When I first went to a local trade school, and we were figuring SFM for drilling, we were taught the formula sfm=4xcutting speed dividedby tool dia.. I've been doing cnc milling for now 10 yrs. and always had a programmer with the exception of one shop. today, my programmer gave me a different formula thats sfm x 2.82 (ithink) x tool dia. which one is right. i found that if i tried to figure 100sfm in cast iron using a .120 (#31)twist dr. @.0025ipr i get a different result using each. and then me and said programmer got into a little tift about his speed and feed of the .120 drill. he had prog. for 325rpm @ 1ipm. seemed way tooooooooooooooooooooooooo slooooooooowww to me, so i gave his little formula a try and came up with about 3200rpm @ 8ipm. the said i was crazy. i tried it any way, and whuddya know, 4 hole, .3 dp @ about 1 min as opposed to his way @ about 4mins. i figured his sfm to be about 12. again, which one is right?
SFM does not equal RPM.
The Revolutions Per Minute formula is correct, but not for Surface Feet per Minute as you say:
4 x Cutting Speed / work diameter = RPM. (IIRC, 4 is just an approximation used for Pi)
SFM is close to the formula your programmer gives, but is actually:
diameter x .2618 x RPM = SFM
RPM = sfmX 4/diameter of cutter
The actual value for the constant 4 is 12/ Pi or 3.8197.
The other formula is pretty close and easier to use.
I have heard of both but I personally use 3.82 x SFM / D
The formula in the Titex book (I think that's where I got it?) uses 3.8
Think Snow Eh!
I developed and used the simplified formula for teaching RPM for cutters since the earliest days of CNC, its
SFM times 4, divided by the tool diameter.
Its not quite accurate, the 4 should be 3.82, but it gets you so close, and it is easy to do in your head.
A .5" drill in Mild Steel, using 100 SFM= 100 times 4, divided by .5= 800 RPM.
In those days I worked for Swedish Machine Tool and we manufactured a 50 HP CNC lathe with a 10 step gearbox, it had no G96, so we had to figure the closest RPM for each cut.
My job was to install the machine and teach the customer to make their first part or two.
I learned in a hurry that I better develop a lot of easy to remember shortcuts and this was one of them.
So is the info on my "Simplified Math for CNC" DVD, nobody in any of the shops I trained, had any idea how to figure angles, radius-angle tangent points, etc.
"Keep it as simple as possible" and good luck: Heinz.
3.82 x CS ft/min
-------------------- = RPM
UNITS of measure ...
you have to convert inches of tool dia to inches traveled in one revolution
pi times the tool dia in inches gives you the total inches traveled in one rev
but your still using inches....so....
then to change the tools diameter to feet ....divide it by 12...
Now remember how to divide fractions?... invert and multiply? right???
So you left with 12 divided by pi... how much is that ??... 3.82 and change
But as Heinz and others have pointed out... 4 is close enough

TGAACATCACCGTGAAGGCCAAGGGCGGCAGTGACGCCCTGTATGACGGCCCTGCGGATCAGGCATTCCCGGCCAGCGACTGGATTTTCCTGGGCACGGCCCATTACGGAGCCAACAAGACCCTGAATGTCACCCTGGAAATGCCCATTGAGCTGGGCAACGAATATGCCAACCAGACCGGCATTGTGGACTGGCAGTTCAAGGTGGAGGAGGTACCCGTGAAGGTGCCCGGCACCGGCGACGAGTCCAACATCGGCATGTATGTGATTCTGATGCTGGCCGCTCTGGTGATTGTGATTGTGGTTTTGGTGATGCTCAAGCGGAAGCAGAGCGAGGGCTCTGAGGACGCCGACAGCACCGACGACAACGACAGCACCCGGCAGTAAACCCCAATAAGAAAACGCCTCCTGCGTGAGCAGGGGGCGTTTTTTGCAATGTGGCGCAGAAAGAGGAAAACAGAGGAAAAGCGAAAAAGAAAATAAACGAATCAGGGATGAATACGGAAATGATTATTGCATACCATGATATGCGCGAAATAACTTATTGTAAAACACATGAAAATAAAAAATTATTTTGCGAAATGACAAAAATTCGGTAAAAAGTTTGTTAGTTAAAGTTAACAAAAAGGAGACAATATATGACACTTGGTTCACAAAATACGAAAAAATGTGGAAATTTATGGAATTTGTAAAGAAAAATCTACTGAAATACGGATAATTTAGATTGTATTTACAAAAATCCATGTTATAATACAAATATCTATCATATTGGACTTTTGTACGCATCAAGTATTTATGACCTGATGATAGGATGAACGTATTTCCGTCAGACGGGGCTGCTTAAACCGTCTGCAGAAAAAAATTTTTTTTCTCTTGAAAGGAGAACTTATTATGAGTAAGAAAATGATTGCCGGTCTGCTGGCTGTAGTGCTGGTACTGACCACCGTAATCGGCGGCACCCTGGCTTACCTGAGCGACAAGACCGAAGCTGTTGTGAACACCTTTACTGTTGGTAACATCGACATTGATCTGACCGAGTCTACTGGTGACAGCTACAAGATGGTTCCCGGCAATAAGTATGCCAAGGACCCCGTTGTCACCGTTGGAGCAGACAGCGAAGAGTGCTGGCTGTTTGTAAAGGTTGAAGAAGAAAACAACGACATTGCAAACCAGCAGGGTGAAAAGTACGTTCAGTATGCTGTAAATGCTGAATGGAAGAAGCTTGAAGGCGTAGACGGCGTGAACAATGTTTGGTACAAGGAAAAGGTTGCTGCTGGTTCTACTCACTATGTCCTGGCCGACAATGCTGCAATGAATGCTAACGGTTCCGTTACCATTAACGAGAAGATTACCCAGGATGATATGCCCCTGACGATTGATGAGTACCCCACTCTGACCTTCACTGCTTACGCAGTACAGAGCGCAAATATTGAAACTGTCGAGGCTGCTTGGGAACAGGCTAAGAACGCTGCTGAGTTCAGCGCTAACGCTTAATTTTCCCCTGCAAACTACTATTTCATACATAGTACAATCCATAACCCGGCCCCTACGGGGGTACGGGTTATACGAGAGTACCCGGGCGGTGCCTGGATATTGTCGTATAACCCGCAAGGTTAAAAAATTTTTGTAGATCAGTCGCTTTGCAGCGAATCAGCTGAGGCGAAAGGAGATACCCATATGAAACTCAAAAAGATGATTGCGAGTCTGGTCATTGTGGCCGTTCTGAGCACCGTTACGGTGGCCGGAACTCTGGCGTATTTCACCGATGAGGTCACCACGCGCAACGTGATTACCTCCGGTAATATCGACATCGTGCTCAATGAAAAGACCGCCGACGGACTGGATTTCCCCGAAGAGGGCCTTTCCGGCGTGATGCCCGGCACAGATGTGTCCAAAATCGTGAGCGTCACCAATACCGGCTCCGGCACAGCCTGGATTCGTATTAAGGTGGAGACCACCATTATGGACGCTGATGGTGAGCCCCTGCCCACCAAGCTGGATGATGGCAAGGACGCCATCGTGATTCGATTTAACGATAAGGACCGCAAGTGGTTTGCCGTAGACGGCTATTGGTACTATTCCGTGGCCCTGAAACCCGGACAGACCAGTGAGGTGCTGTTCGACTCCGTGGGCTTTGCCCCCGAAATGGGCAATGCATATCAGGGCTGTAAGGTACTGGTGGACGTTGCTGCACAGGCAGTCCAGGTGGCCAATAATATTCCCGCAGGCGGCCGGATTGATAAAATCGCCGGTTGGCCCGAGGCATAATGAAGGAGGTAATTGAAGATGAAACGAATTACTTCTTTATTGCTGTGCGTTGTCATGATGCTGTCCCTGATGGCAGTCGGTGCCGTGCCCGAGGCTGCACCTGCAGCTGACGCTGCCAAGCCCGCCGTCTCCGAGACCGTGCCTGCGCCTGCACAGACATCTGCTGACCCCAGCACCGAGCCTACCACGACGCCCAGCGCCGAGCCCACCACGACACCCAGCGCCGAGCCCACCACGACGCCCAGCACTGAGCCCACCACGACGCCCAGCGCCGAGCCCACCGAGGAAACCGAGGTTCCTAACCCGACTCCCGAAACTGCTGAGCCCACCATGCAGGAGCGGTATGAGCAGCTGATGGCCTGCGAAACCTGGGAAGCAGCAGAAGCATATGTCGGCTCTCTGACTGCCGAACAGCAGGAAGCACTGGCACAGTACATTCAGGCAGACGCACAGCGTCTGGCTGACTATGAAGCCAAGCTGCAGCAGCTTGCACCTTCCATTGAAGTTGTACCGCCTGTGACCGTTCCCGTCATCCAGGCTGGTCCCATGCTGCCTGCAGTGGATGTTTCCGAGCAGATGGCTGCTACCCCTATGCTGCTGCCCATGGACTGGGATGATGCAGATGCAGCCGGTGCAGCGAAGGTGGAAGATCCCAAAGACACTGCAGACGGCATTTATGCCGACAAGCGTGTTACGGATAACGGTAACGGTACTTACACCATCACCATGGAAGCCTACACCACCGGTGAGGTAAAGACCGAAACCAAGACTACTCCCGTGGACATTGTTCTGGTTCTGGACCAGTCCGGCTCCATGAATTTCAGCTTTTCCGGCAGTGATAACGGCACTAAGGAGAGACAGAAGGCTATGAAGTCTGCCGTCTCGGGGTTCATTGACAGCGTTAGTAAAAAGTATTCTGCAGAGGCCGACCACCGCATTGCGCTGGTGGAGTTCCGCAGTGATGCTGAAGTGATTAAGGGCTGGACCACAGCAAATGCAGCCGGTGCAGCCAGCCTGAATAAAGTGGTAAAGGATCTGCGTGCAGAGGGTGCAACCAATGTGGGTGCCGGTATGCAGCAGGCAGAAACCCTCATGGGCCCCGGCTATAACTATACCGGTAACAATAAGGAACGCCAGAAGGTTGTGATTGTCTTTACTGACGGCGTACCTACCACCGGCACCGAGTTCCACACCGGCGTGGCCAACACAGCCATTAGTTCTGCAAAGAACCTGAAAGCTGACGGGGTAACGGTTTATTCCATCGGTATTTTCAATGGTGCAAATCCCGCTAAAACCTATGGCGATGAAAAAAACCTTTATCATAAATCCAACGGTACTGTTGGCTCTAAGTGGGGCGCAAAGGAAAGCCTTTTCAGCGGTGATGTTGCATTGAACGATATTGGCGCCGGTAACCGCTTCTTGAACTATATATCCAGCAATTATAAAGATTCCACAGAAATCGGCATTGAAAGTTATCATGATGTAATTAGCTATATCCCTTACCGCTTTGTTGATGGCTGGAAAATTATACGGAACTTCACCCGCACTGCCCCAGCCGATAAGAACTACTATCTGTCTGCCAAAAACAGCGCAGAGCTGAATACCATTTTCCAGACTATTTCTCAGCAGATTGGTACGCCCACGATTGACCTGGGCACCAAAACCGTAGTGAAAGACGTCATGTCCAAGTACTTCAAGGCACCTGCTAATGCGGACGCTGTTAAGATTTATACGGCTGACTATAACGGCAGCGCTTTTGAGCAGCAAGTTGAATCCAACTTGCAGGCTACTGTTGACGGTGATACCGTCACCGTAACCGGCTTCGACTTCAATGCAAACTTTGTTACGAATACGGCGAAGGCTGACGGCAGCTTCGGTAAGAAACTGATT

thnx for all your help guys, i realized i made a few mistakes like the rpm thing and it was 3.82 not 2.82 . thnx again for the info.
Actually, this made me look up something I've been wondering for a long while... what about Metric formulas?
318.3 * CS / Diameter = RPM
That is, where Cutting Speed is expressed in surface meters per minute and the Diameter is expressed in millimeters. Surprisingly, though, my Machinery's Handbook v28 has only surface feet per minute charts for materials. I realize I could convert them, but...
Is there a Metric edition of Machinery's Handbook??
SFM = ( RPM x DIA ) / 3.82
RPM = ( SFM x 3.82 ) / DIA
Now how about feed rate of end mills and drills? sorry for hijacking the tread but this seems like the logical next step in the post.
Go until your snap it off and then back off just a touch.
Originally Posted by zach123
I went to trade school in the 80s
We were taught 4*cs/dia=RPM
wher cs = cutting speed in SFM and
dia = tool (or part in a lathe) diameter in inches.
I get 5% more productivity using 4 vs 3.82
Depends on the size of the cutters. Larger cutters can feed faster.
Originally Posted by zach123
Solid carbide endmills for steel, +/- 30%:
1/4": 0.001 IPT (inches per tooth)
3/8": 0.0015 IPT
1/2": 0.002 IPT
Solid carbide endmills for aluminum:
1/4": 0.003 IPT
3/8": 0.005 IPT
1/2": 0.006 IPT
Converting IPT into IPM (inches per minute):
IPM = RPM * IPT * Z (number of flutes)
HSS: ~100SFM for steel, 200-300SFM for aluminum
Cobalt: +25% over HSS
1/8": 0.003 IPR (inches per revolution)
1/4": 0.007 IPR
3/8": 0.010 IPR
1/2": 0.013 IPR
5/8": 0.016 IPR
3/4": 0.019 IPR
IPM = RPM * IPR
Since the vast majority of drills are 2 flute, we use IPR instead of IPT.
These are general guidelines, YMMV.
Glacern Machine Tools
I use the 3.82 formula, and when I double check it against a lathe job that's running in SFM, it comes out perfectly at all diameters.
But I can't figure out why the 3.82 is correct, when it seems to me it should be PI.
3.82 = 12/pi
Originally Posted by Dave K
Ok, I see mathematically this is correct, but I still don't understand why this wouldn't be correct?
Originally Posted by 706jim
SFM X Pi/ diam. = RPM.